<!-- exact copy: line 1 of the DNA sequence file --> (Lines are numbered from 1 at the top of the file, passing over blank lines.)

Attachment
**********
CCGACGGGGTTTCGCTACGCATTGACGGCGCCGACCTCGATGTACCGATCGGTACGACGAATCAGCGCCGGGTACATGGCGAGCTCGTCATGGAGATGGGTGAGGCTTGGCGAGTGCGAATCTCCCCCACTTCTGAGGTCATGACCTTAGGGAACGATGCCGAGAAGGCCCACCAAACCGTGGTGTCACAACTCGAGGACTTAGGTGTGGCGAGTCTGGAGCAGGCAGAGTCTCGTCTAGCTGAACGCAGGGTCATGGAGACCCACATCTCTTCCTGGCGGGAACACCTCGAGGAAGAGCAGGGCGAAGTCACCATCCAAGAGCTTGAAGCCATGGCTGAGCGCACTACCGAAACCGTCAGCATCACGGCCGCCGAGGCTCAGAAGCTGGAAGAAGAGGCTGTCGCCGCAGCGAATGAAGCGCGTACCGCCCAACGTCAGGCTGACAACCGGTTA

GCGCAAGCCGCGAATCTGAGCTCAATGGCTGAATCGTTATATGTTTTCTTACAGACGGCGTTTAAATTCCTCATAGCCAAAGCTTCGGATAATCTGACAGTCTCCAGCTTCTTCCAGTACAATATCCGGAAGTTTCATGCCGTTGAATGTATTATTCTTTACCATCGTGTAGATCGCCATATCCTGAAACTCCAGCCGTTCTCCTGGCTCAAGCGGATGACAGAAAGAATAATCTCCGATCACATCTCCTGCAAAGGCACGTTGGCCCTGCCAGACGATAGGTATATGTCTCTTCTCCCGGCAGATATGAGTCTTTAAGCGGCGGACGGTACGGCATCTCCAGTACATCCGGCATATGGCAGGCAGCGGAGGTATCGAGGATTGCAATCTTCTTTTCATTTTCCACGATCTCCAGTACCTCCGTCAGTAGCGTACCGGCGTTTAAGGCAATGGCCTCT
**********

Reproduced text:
CCGACGGGGTTTCGCTACGCATTGACGGCGCCGACCTCGATGTACCGATCGGTACGACGAATCAGCGCCGGGTACATGGCGAGCTCGTCATGGAGATGGGTGAGGCTTGGCGAGTGCGAATCTCCCCCACTTCTGAGGTCATGACCTTAGGGAACGATGCCGAGAAGGCCCACCAAACCGTGGTGTCACAACTCGAGGACTTAGGTGTGGCGAGTCTGGAGCAGGCAGAGTCTCGTCTAGCTGAACGCAGGGTCATGGAGACCCACATCTCTTCCTGGCGGGAACACCTCGAGGAAGAGCAGGGCGAAGTCACCATCCAAGAGCTTGAAGCCATGGCTGAGCGCACTACCGAAACCGTCAGCATCACGGCCGCCGAGGCTCAGAAGCTGGAAGAAGAGGCTGTCGCCGCAGCGAATGAAGCGCGTACCGCCCAACGTCAGGCTGACAACCGGTTA